Here are some ways you can prevent food poisoning during the holidays:
- Keep foods separated. Keep meat, chicken, turkey, seafood, and eggs separate from all other foods in the refrigerator. Prevent juices from meat, chicken, turkey, and seafood from dripping or leaking onto other foods by keeping them in containers or sealed plastic bags. Store eggs in their original carton in the main compartment of the refrigerator.
- Cook food thoroughly. Use a food thermometer to make sure meat, chicken, turkey, seafood, and eggs have been cooked to a safe internal temperature to kill germs. Roasts, chops, steaks, and fresh ham should rest for 3 minutes after you remove them from the oven or grill.
- Keep food out of the “danger zone.” Bacteria can grow rapidly in the danger zone between 40°F and 140°F. After food is prepared, keep hot food hot and cold food cold. Refrigerate or freeze perishable food like meat, chicken, turkey, seafood, eggs, cut fruit, cooked rice, and leftovers within 2 hours (1 hour if food is exposed to temperatures above 90°F, such as in a hot car). The temperature in your refrigerator should be set at 40°F or below and the freezer at 0°F or below.
- Use pasteurized eggs for dishes containing raw eggs. Salmonella and other harmful germs can live on both the outside and inside of normal-looking eggs. Many holiday favorites contain raw eggs, including eggnog, tiramisu, hollandaise sauce, and Caesar dressing. Always use pasteurized eggs when making these and other foods made with raw eggs.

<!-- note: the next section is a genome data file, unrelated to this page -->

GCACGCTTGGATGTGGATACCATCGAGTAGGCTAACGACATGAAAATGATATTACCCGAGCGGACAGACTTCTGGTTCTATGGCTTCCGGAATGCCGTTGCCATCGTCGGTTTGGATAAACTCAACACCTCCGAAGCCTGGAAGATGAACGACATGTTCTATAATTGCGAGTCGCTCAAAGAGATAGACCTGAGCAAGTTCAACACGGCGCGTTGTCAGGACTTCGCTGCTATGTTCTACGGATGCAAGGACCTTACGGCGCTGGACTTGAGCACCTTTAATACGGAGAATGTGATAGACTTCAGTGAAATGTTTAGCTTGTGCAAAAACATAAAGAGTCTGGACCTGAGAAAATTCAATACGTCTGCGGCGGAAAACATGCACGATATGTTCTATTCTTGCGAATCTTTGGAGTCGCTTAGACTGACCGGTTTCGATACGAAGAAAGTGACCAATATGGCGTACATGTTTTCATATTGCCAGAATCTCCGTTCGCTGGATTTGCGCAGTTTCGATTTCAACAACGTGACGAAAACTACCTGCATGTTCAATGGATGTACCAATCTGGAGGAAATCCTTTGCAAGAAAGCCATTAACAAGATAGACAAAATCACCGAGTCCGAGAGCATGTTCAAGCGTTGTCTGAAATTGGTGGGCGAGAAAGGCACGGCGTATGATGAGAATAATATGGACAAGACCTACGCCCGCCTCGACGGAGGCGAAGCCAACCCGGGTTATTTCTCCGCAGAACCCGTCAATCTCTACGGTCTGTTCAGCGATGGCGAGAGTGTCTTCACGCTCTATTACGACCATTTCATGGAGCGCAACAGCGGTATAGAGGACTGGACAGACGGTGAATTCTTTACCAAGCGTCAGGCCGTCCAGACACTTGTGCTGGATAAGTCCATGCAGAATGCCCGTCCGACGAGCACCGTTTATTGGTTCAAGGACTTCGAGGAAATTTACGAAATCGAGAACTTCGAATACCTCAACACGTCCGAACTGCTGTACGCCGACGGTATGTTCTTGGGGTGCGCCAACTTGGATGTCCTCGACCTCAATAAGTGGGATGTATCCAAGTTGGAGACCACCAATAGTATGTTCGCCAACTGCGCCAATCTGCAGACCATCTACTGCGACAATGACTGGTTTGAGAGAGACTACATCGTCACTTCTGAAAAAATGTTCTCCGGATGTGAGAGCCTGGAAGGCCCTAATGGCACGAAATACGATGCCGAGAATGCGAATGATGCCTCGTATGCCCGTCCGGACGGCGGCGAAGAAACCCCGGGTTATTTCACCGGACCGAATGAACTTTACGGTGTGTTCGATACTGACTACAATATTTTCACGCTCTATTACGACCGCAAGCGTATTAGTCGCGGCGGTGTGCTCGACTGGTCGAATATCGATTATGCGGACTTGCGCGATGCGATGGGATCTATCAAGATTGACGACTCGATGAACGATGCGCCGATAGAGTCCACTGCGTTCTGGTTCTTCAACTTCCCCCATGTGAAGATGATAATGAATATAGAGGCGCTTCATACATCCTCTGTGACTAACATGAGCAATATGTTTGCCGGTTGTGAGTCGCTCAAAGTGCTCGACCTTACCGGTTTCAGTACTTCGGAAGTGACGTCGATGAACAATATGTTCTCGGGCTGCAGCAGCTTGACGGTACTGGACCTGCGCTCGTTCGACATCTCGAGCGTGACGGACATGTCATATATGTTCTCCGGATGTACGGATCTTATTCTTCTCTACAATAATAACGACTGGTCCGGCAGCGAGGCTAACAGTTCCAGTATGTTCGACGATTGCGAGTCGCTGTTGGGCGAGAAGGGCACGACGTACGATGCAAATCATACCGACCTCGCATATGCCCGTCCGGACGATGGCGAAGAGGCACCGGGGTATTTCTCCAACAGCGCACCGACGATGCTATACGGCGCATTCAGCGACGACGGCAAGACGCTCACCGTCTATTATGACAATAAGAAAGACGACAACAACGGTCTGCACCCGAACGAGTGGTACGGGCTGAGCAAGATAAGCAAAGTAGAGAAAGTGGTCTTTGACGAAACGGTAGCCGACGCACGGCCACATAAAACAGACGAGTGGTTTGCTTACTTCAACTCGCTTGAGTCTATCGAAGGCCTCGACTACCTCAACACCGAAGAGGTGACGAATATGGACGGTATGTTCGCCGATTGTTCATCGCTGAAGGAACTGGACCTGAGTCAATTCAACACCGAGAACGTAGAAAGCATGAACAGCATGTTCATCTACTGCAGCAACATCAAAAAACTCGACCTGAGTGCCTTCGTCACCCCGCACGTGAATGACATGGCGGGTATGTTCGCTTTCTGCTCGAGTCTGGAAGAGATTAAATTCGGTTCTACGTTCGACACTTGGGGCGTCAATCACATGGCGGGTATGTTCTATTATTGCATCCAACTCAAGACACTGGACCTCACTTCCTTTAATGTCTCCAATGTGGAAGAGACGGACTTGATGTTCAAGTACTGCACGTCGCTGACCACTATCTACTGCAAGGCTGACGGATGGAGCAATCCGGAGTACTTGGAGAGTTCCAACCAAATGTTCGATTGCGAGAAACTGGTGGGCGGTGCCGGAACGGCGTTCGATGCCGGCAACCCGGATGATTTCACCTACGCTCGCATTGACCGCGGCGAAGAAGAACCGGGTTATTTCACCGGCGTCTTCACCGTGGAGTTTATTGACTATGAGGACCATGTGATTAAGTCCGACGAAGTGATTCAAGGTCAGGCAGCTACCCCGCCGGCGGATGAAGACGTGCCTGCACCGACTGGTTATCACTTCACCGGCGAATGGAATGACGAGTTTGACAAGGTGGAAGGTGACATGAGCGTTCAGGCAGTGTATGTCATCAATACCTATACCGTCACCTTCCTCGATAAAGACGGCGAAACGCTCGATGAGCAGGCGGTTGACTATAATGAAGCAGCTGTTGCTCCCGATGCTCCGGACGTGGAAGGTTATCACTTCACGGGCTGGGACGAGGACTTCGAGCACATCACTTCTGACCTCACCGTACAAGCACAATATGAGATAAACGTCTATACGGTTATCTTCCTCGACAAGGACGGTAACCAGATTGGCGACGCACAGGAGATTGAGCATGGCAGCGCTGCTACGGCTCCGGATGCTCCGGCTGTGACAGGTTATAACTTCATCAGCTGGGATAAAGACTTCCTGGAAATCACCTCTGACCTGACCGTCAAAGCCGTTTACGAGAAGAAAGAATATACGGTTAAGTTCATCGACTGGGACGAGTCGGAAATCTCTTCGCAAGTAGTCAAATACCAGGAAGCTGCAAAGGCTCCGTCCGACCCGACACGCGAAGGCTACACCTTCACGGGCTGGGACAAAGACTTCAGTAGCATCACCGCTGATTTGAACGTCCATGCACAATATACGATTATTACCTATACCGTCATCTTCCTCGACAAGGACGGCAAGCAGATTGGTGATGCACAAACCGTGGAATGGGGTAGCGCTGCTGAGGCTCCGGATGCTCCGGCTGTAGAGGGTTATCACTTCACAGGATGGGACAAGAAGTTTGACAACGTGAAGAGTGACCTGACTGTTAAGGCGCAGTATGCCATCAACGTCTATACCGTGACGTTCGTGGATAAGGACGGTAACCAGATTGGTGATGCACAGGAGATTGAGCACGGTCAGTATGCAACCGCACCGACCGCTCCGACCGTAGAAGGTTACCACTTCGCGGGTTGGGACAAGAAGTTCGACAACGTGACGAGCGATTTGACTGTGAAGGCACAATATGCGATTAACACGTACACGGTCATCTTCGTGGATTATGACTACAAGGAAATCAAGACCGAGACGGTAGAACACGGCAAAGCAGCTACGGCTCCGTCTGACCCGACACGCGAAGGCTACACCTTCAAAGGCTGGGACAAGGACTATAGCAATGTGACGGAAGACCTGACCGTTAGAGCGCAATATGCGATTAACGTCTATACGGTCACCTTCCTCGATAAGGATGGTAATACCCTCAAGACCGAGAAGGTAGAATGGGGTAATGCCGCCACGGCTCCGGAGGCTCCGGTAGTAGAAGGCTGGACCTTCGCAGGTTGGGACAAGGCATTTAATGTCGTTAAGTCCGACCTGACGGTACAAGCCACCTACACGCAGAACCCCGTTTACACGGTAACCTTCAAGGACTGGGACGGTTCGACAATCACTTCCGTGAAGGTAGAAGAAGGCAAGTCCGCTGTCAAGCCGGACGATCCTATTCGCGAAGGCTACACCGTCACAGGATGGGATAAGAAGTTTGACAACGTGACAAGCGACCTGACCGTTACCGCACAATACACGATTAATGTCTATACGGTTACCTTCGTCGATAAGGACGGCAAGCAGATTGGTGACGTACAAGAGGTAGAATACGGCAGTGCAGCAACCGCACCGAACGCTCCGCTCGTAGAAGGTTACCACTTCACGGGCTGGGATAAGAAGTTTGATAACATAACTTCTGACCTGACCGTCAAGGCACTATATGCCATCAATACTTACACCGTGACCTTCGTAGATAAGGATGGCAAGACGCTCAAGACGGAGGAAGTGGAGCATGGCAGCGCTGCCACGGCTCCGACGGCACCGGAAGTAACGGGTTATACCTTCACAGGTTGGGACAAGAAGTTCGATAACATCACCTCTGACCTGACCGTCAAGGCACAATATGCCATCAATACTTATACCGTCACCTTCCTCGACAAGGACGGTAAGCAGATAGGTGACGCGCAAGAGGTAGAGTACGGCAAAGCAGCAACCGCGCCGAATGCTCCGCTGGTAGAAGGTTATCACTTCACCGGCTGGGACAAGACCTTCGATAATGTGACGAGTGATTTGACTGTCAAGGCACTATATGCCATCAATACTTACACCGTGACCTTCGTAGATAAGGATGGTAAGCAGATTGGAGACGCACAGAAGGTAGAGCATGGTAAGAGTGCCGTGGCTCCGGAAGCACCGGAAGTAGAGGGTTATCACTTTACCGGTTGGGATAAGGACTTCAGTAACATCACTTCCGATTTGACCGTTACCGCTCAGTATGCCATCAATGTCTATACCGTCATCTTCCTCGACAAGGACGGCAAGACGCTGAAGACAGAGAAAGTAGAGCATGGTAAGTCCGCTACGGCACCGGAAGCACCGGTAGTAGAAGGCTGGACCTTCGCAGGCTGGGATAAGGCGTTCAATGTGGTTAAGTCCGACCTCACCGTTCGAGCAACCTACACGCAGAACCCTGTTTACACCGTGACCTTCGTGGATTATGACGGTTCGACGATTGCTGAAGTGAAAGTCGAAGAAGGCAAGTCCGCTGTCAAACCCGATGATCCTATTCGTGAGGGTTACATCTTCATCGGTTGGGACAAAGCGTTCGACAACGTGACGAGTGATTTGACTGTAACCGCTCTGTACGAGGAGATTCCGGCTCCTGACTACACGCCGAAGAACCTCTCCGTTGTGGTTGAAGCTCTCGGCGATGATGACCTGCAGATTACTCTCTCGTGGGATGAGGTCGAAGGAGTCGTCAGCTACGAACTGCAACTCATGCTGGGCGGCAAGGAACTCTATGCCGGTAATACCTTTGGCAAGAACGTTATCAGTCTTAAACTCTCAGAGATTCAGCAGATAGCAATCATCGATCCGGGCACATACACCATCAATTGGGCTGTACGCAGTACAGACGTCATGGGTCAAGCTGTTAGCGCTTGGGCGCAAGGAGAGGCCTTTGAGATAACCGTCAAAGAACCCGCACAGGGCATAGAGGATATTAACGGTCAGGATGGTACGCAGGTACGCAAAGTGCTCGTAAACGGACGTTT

- Do not eat raw dough or batter. Dough and batter made with flour or eggs can contain harmful germs, such as E.coli and Salmonella. Do not taste or eat raw dough or batter that is meant to be baked or cooked. This includes dough or batter for cookies, cakes, pies, biscuits, pancakes, tortillas, pizza, or crafts. Do not let children taste raw dough or batter or play with dough at home or in restaurants. Some companies and stores offer edible cookie dough that uses heat-treated flour and pasteurized eggs or no eggs. Read the label carefully to make sure the dough is meant to be eaten without baking or cooking.
Written by Victoria Luera, Lone Star Circle of Care Registered Dietitian. Submitted by Ashley Wild